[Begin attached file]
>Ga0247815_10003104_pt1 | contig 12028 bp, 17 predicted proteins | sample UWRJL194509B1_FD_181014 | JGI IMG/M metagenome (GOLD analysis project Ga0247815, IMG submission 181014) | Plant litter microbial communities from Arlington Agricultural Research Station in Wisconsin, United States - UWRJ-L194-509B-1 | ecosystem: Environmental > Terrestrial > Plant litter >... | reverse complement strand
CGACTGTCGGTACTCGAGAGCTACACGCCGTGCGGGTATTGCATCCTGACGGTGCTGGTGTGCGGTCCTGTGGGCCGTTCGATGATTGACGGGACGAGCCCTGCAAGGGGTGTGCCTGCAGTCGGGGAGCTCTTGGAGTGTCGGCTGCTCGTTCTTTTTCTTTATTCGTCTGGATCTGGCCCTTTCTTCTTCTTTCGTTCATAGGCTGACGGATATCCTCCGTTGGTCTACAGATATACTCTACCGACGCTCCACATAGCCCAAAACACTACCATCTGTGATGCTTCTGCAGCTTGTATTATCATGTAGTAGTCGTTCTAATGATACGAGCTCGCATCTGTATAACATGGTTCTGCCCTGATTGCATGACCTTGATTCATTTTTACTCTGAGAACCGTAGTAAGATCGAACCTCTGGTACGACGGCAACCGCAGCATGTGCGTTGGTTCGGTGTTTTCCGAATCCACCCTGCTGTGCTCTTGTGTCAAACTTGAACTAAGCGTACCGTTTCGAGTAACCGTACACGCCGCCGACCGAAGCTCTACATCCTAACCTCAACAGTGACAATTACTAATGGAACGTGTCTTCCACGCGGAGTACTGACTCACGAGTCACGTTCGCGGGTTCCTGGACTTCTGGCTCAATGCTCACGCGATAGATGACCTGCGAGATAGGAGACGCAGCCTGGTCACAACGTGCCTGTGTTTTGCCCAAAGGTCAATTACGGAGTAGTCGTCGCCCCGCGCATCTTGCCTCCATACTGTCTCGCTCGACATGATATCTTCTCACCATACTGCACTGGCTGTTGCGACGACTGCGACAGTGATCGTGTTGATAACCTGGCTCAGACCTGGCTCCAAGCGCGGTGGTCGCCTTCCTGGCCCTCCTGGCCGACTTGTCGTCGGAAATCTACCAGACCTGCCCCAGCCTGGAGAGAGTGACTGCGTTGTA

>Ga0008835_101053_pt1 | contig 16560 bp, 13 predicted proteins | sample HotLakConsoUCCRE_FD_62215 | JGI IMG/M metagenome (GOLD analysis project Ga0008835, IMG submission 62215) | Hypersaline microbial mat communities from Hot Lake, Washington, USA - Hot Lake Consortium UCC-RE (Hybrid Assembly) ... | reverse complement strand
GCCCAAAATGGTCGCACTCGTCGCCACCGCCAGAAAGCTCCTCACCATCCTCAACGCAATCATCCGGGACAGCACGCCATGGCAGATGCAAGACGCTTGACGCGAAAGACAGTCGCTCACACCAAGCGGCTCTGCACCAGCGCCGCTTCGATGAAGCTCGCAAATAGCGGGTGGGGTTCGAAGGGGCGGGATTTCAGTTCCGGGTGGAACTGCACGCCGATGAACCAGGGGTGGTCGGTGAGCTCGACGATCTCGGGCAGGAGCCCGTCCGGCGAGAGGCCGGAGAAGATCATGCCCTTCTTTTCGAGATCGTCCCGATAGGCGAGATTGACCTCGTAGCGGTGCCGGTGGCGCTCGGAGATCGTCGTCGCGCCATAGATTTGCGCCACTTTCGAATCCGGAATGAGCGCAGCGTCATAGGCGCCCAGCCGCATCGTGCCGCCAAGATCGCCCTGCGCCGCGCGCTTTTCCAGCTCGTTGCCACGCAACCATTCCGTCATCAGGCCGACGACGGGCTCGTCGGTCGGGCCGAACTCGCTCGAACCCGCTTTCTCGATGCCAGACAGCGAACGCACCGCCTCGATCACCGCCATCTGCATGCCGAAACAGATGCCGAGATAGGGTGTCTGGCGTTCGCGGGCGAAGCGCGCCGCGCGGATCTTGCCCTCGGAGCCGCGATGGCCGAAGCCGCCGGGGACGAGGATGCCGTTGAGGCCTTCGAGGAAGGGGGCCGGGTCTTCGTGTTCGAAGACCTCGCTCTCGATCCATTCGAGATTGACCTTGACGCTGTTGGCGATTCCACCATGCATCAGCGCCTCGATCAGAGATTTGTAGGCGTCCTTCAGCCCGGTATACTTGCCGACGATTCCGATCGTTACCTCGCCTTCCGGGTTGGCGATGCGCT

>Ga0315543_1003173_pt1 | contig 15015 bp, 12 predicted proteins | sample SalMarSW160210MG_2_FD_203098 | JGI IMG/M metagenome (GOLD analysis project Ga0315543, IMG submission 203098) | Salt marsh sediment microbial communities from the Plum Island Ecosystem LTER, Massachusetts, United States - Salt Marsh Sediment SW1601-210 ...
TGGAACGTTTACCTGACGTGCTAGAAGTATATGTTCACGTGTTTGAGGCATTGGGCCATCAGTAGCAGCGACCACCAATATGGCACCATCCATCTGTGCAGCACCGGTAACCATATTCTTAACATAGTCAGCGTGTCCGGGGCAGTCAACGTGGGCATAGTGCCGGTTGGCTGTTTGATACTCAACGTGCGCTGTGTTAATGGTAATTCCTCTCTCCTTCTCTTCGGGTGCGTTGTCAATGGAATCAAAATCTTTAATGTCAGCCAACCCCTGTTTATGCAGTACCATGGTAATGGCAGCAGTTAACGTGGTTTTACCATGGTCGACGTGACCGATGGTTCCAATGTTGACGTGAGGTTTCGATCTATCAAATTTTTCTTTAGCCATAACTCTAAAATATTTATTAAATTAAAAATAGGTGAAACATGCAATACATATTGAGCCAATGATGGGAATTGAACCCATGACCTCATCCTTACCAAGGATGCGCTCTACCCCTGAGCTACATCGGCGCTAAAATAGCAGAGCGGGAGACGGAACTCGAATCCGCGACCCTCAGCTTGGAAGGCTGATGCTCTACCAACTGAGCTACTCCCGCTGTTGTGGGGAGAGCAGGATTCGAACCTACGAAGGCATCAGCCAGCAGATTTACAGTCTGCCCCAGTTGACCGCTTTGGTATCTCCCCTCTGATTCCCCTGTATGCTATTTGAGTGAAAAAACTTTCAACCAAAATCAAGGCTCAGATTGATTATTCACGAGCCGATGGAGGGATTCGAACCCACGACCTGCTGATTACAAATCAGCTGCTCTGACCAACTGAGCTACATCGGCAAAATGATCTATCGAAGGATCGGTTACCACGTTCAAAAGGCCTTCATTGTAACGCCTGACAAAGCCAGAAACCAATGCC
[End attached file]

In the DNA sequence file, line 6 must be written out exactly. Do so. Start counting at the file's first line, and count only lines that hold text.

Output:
TGGAACGTTTACCTGACGTGCTAGAAGTATATGTTCACGTGTTTGAGGCATTGGGCCATCAGTAGCAGCGACCACCAATATGGCACCATCCATCTGTGCAGCACCGGTAACCATATTCTTAACATAGTCAGCGTGTCCGGGGCAGTCAACGTGGGCATAGTGCCGGTTGGCTGTTTGATACTCAACGTGCGCTGTGTTAATGGTAATTCCTCTCTCCTTCTCTTCGGGTGCGTTGTCAATGGAATCAAAATCTTTAATGTCAGCCAACCCCTGTTTATGCAGTACCATGGTAATGGCAGCAGTTAACGTGGTTTTACCATGGTCGACGTGACCGATGGTTCCAATGTTGACGTGAGGTTTCGATCTATCAAATTTTTCTTTAGCCATAACTCTAAAATATTTATTAAATTAAAAATAGGTGAAACATGCAATACATATTGAGCCAATGATGGGAATTGAACCCATGACCTCATCCTTACCAAGGATGCGCTCTACCCCTGAGCTACATCGGCGCTAAAATAGCAGAGCGGGAGACGGAACTCGAATCCGCGACCCTCAGCTTGGAAGGCTGATGCTCTACCAACTGAGCTACTCCCGCTGTTGTGGGGAGAGCAGGATTCGAACCTACGAAGGCATCAGCCAGCAGATTTACAGTCTGCCCCAGTTGACCGCTTTGGTATCTCCCCTCTGATTCCCCTGTATGCTATTTGAGTGAAAAAACTTTCAACCAAAATCAAGGCTCAGATTGATTATTCACGAGCCGATGGAGGGATTCGAACCCACGACCTGCTGATTACAAATCAGCTGCTCTGACCAACTGAGCTACATCGGCAAAATGATCTATCGAAGGATCGGTTACCACGTTCAAAAGGCCTTCATTGTAACGCCTGACAAAGCCAGAAACCAATGCC